December 31, 2012


Looking forward to giving 2013 a big howdy and seeing what we can do together.

New Year's eve was surprisingly cozy. Previewed some newly-found music (Django Django, Catarina Castelli and Equipe 84) with friends on The east coasters went until after 1am their time, and we've now petered out on west coast time.

Tomorrow, a luscious morning of Rose Parade gawking, followed by some cleaning and preparing for the new year of work. Then two work days, a visit with the Forklift King's aunt, and off to Bonn to wrap up the show there.

Farewell 2012. You were mostly good except for more skin cancer and, well, this whole last week.

Let's keep on pushin' in 2013 :)

December 30, 2012

Much Better

All in all it's been a depressing holiday, what with tiny mammoo in the hospital and all. I feel so sad for her and uncertain about her ability to make a comeback from her injuries and many chronic conditions. There's so much going on in her body.

Yesterday we drove down to see her, went to her apt. and gathered some clothes for her release to rehab. Soon she'll be moving from here:

to a facility nearby where they'll work with her to rebuild the muscles that were broken down after the fall. This is common problem in falls by the elderly, and leads to something called rhabdomyolysis. Fascinating. Scary. She hasn't been strong recently, but now she can't lift her head by herself. Recovery will be slow, but we're glad that it's necessary and will require a residential program so that she can't escape and must stick to an exercise routine. And counseling will be a necessary part of the healing process. She's clinically depressed.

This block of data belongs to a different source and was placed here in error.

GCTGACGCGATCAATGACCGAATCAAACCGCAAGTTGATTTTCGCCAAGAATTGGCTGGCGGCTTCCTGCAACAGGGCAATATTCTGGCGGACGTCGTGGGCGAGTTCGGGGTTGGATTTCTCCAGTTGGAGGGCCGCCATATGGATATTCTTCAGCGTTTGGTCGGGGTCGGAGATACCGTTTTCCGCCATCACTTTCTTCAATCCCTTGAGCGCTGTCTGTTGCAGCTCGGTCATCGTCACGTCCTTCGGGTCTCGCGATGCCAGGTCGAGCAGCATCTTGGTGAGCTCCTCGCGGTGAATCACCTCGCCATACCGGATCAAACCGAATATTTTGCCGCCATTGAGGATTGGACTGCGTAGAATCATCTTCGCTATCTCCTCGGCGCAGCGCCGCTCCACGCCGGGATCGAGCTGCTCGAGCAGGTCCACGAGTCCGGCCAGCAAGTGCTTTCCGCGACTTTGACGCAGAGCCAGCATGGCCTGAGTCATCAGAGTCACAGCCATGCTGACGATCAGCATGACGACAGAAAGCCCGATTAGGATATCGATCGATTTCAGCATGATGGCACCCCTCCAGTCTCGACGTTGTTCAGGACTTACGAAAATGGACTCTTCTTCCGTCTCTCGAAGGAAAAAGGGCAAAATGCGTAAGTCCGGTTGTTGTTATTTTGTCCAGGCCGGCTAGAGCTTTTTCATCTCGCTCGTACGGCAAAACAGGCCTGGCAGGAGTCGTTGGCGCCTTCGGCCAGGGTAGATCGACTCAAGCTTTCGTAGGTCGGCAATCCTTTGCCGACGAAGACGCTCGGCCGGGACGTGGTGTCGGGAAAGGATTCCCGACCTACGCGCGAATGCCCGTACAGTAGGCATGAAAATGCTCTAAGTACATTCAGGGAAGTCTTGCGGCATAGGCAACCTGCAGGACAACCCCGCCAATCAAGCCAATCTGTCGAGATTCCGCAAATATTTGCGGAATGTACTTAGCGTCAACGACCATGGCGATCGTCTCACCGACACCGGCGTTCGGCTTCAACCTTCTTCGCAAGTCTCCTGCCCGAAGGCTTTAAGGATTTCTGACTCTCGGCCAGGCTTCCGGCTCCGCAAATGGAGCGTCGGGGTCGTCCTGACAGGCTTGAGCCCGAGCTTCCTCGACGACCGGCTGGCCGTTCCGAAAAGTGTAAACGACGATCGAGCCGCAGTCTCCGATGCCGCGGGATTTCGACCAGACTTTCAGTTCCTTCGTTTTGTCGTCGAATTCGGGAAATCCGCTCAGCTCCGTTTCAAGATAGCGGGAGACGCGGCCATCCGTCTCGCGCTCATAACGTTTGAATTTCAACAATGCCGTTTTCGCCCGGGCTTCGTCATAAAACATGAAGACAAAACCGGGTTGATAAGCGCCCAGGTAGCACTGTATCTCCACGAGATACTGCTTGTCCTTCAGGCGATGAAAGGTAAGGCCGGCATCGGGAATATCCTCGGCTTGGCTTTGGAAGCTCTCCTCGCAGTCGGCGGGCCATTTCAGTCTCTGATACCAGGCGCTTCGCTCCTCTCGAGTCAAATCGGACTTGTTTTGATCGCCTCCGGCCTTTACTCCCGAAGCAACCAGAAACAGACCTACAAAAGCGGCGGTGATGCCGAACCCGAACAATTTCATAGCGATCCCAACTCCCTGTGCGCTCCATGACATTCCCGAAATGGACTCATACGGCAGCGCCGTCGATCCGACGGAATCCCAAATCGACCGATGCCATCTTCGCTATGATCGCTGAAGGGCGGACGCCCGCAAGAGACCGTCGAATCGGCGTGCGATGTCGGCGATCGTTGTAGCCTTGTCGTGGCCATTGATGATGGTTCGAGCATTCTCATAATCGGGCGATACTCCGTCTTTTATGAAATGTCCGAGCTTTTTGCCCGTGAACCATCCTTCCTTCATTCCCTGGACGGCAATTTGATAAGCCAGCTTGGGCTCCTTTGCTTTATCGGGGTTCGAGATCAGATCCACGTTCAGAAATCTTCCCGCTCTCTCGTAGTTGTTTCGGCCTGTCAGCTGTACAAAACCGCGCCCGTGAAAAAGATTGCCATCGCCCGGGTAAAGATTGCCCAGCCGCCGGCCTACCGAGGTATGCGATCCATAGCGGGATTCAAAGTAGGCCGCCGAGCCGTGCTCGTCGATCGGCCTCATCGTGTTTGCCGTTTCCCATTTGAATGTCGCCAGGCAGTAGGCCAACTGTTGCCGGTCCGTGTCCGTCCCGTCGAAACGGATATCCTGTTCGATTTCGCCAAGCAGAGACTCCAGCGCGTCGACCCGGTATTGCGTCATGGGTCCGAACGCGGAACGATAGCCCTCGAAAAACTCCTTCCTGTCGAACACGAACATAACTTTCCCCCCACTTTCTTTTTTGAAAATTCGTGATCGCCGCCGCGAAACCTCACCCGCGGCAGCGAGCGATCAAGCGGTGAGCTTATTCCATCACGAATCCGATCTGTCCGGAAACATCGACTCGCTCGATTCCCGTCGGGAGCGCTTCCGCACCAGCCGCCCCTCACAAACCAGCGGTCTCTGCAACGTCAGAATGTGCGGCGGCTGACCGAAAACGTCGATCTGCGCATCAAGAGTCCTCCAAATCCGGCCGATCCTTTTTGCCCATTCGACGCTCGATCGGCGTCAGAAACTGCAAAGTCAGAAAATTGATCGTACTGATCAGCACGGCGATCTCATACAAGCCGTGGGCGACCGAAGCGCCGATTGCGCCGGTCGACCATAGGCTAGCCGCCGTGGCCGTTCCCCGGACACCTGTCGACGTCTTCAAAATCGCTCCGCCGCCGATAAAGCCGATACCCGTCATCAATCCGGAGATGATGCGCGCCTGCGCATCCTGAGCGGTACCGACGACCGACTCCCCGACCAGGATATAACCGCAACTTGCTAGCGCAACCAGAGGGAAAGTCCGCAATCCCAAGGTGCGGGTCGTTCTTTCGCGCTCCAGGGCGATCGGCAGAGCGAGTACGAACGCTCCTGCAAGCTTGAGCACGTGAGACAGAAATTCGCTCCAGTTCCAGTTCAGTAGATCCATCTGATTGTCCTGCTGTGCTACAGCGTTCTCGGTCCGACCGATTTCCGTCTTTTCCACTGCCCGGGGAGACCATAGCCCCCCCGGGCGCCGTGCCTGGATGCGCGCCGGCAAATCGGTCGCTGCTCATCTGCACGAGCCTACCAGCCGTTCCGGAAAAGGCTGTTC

While running errands and visiting tiny mammoo, we made sure to take care of ourselves as well. A pit stop at a local taqueria was comforting:

The visit with tiny mammoo was productive. We happened to be there when the orthopedic surgeon came to consult, and learned many things. Does she really have diabetes? That's new information. And she's a candidate for back surgery? That'd be cool.

After the hospital mrguy cleaned the apartment for a while, I gathered laundry and looked at family photos. We hooked up with sweet cousins later for dinner and listened to their wise counsel. They've walked some of this path before.

Thank goodness for family :)

December 26, 2012

Code Red And Green

What is it about the holidays that sends people into a tailspin?

It's people, mostly, and their baggage. If Christmas-celebrating people just stayed away from their families, loved ones, the telephone and all other forms of communication for just the week between Christmas and the New Year, I think the world would be a better place.

Of course if that were the rule, my mother-in-law might have died yesterday.